green human egocentrism?

            Seals have beauty and intrinsic value irrespective of how we humans view them. These values are independent of
        the so-called usefulness of seals for human purposes. This is a deep seated ethical or philosophical belief. Those
        who subscribe to such beliefs, although seemingly a minority in public discourse in the Atlantic Region, are helping to
        change human consciousness away from a taken for granted human-centeredness, which looks at seals as a
        "resource" to exploit.

            I do support subsistence use of seals by aboriginals and non-aboriginals, subject to adequate numbers of seals.
        Some aboriginals have let me know of their support for positions against commercial sealing which I have circulated.
        (20) The position also illustrates one of the quotations by Naess used to introduce this paper, that biospherical
        egalitarianism does necessitate some killing, exploitation, and suppression.

        Aboriginal hunting in parks and protected areas
            Left biocentrists oppose aboriginal hunting or trapping in parks or protected areas in Southern Canada as a matter
        of principle. (The term “aboriginal” as used here, includes Indian, Inuit and Metis. The term “First Nation” is more
        restrictive and encompasses only Indian people.) (21) The situation in the mid and far North is more complicated,
        where aboriginals often form the majority of the local population, and subsistence use of wildlife is important as part
        of a more traditional lifestyle without a lot of other options. The 1996 Report of the Royal Commission on
        Aboriginal Peoples
, advocated for aboriginals forms of Nature exploitation for today - access to parks and wildlife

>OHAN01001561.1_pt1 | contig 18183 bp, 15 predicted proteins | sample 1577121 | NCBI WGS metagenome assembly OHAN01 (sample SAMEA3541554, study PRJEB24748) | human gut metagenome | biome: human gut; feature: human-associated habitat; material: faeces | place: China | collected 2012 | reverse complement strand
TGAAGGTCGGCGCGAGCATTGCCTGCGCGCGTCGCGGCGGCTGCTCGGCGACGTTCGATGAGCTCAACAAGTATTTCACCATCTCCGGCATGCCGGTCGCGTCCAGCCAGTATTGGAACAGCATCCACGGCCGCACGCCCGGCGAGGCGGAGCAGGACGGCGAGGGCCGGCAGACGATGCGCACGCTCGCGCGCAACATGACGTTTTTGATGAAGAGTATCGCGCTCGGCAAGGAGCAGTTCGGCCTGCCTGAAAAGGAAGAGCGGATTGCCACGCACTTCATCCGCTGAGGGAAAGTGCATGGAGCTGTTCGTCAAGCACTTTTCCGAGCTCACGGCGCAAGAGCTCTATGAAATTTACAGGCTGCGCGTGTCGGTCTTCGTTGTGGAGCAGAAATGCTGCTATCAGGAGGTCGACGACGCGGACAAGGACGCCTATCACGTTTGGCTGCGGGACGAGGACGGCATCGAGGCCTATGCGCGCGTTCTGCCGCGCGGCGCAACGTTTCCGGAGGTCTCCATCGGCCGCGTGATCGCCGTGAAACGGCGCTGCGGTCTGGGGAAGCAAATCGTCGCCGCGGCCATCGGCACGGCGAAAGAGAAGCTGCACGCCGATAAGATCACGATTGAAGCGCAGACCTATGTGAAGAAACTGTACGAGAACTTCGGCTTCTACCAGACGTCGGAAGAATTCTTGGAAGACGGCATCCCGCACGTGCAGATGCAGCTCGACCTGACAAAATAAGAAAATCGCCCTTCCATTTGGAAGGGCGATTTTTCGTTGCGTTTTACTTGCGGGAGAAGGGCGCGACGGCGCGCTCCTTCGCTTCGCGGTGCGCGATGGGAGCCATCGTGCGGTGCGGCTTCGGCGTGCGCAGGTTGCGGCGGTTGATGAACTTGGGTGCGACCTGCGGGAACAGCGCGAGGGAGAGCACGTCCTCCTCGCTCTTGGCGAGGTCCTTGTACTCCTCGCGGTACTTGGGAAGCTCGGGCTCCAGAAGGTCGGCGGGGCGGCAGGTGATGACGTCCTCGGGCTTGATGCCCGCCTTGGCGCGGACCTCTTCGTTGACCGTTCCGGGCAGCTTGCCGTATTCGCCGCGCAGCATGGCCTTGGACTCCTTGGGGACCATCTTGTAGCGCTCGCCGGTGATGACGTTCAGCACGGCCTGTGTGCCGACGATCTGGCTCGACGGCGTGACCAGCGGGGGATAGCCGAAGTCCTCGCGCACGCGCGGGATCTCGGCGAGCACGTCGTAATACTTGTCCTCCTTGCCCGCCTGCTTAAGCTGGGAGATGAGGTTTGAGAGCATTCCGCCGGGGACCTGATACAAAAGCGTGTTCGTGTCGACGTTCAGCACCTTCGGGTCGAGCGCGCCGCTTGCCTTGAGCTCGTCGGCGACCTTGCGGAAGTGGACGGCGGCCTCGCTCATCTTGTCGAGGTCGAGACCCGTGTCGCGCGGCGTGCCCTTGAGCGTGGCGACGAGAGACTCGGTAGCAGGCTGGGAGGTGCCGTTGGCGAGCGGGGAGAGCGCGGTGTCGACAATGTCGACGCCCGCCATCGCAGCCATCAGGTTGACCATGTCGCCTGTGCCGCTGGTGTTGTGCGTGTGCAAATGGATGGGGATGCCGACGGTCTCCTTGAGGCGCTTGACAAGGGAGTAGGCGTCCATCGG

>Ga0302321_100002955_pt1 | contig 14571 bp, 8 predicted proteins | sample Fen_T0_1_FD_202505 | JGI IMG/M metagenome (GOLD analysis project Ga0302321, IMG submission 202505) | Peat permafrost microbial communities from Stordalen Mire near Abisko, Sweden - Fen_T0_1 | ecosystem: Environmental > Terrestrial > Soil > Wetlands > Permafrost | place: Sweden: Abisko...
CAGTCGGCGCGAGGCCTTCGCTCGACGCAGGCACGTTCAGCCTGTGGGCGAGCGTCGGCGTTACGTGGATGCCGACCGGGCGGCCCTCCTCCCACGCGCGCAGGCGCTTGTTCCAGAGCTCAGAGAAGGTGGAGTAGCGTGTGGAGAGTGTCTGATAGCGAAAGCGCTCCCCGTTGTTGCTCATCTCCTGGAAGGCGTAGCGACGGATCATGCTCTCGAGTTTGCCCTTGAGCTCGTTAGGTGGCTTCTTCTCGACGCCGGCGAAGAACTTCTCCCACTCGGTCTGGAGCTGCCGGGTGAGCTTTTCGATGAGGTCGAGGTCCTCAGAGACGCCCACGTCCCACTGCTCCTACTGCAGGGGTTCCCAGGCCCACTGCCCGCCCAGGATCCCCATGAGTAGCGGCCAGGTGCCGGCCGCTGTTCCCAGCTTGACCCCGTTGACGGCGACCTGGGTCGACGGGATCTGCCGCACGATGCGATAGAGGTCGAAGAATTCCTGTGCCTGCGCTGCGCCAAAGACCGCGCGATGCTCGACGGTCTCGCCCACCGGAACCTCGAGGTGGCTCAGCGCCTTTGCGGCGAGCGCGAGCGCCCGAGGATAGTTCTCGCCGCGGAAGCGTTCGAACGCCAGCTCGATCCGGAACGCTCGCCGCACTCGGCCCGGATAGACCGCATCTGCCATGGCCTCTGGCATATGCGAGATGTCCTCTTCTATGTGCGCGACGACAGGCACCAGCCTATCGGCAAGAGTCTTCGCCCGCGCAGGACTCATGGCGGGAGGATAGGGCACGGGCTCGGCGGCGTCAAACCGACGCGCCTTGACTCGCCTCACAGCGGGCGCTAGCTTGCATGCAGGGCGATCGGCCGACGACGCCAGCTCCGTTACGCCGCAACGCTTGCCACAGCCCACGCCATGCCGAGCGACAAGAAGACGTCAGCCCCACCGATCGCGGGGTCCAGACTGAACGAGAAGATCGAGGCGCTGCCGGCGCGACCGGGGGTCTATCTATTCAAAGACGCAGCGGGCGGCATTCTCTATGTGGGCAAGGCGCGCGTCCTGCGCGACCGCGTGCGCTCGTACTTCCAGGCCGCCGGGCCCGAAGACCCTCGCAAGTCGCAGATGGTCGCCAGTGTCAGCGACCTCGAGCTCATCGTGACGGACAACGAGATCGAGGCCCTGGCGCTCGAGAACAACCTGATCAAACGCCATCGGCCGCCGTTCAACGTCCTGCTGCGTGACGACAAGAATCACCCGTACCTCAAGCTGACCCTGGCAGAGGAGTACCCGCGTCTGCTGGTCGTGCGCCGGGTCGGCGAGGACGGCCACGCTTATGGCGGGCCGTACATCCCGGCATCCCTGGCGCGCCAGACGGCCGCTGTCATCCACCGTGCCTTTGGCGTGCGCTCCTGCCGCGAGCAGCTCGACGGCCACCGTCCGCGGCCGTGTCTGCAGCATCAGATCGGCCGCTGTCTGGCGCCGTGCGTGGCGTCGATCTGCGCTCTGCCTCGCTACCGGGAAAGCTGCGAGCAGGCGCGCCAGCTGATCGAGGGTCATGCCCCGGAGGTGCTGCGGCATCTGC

areas - which belong to a bygone era, when there were relatively few humans, an abundant and diverse wildlife and
        industrial society was non-existent. (22) Those who rightly seek social justice for aboriginal Canadians, but who are
        also advocates for wildlife and the ecology, cannot allow human-centered disputes between aboriginal populations
        and the Canadian government to be resolved at Nature’s expense.

            A recent report, Honouring the Promise: Aboriginal values in protected areas in Canada, by the National
        Aboriginal Forestry Association (NAFA) and the Wildlands League (an Ontario chapter of CPAWS) (23) goes
        against this position. It continues the thrust of the earlier Royal Commission report about park hunting and trapping.
        It presents the view that more aboriginals are coming to see "protected" areas positively, provided that such areas
        are open to hunting and trapping; that there are economic benefits; and that such areas provide opportunities to
        showcase local aboriginal cultures. The historic view it presents of the aboriginals’ attitude towards the land is just
        glossy: "Since time immemorial, Aboriginal Peoples have exercised long traditions of responsible environmental
        management." (24) The report is totally human-centered and the view of animals presented is a selfish one. Animals
        are seen as having been placed on Earth for aboriginal harvesting, inside or outside of protected areas or parks. The
        changed ecological situation today really seems irrelevant. The report leans in its overall thrust towards economic
        "development," not ecological management.

            It is important to fully support any economic spin-off benefits from parks or protected areas to go to aboriginals in
        the immediate areas. In northern areas where aboriginals are in the majority, their support will decide whether or not
        new protected areas come into being. One cannot oppose traditional “subsistence” use of the land in such situations,
        but one can oppose the commercial exploitation of wildlife or plant life in newly created protected areas or parks. In
        southern Canada, the push for hunting and trapping in existing parks and protected areas, or “harvesting” in marine
        protected areas, under the banner of historical use by aboriginals, should be strongly opposed. The Earth belongs to
        no one, not even to aboriginal peoples.

        Earth spirituality (25)
            The three Abrahamic faiths, Judaism, Islam and Christianity, are not Earth-centered but prioritize humans over